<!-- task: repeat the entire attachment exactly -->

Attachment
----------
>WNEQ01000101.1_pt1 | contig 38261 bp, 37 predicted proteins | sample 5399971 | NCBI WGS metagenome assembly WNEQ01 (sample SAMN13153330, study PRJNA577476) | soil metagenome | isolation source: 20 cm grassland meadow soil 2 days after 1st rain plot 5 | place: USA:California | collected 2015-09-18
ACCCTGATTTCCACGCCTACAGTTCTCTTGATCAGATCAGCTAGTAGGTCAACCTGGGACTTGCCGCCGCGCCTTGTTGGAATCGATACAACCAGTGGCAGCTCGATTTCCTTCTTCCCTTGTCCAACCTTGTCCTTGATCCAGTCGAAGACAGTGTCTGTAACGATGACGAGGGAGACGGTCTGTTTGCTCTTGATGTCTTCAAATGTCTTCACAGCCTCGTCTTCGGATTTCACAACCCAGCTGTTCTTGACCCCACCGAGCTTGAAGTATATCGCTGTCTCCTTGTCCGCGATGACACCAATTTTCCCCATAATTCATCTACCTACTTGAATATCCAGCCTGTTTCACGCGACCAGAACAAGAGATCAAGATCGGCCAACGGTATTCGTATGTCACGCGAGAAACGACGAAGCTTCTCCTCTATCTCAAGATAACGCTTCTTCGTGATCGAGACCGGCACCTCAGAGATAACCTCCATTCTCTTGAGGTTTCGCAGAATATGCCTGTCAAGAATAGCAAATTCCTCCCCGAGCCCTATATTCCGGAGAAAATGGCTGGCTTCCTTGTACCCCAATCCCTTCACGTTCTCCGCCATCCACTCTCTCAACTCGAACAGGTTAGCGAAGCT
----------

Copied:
>WNEQ01000101.1_pt1 | contig 38261 bp, 37 predicted proteins | sample 5399971 | NCBI WGS metagenome assembly WNEQ01 (sample SAMN13153330, study PRJNA577476) | soil metagenome | isolation source: 20 cm grassland meadow soil 2 days after 1st rain plot 5 | place: USA:California | collected 2015-09-18
ACCCTGATTTCCACGCCTACAGTTCTCTTGATCAGATCAGCTAGTAGGTCAACCTGGGACTTGCCGCCGCGCCTTGTTGGAATCGATACAACCAGTGGCAGCTCGATTTCCTTCTTCCCTTGTCCAACCTTGTCCTTGATCCAGTCGAAGACAGTGTCTGTAACGATGACGAGGGAGACGGTCTGTTTGCTCTTGATGTCTTCAAATGTCTTCACAGCCTCGTCTTCGGATTTCACAACCCAGCTGTTCTTGACCCCACCGAGCTTGAAGTATATCGCTGTCTCCTTGTCCGCGATGACACCAATTTTCCCCATAATTCATCTACCTACTTGAATATCCAGCCTGTTTCACGCGACCAGAACAAGAGATCAAGATCGGCCAACGGTATTCGTATGTCACGCGAGAAACGACGAAGCTTCTCCTCTATCTCAAGATAACGCTTCTTCGTGATCGAGACCGGCACCTCAGAGATAACCTCCATTCTCTTGAGGTTTCGCAGAATATGCCTGTCAAGAATAGCAAATTCCTCCCCGAGCCCTATATTCCGGAGAAAATGGCTGGCTTCCTTGTACCCCAATCCCTTCACGTTCTCCGCCATCCACTCTCTCAACTCGAACAGGTTAGCGAAGCT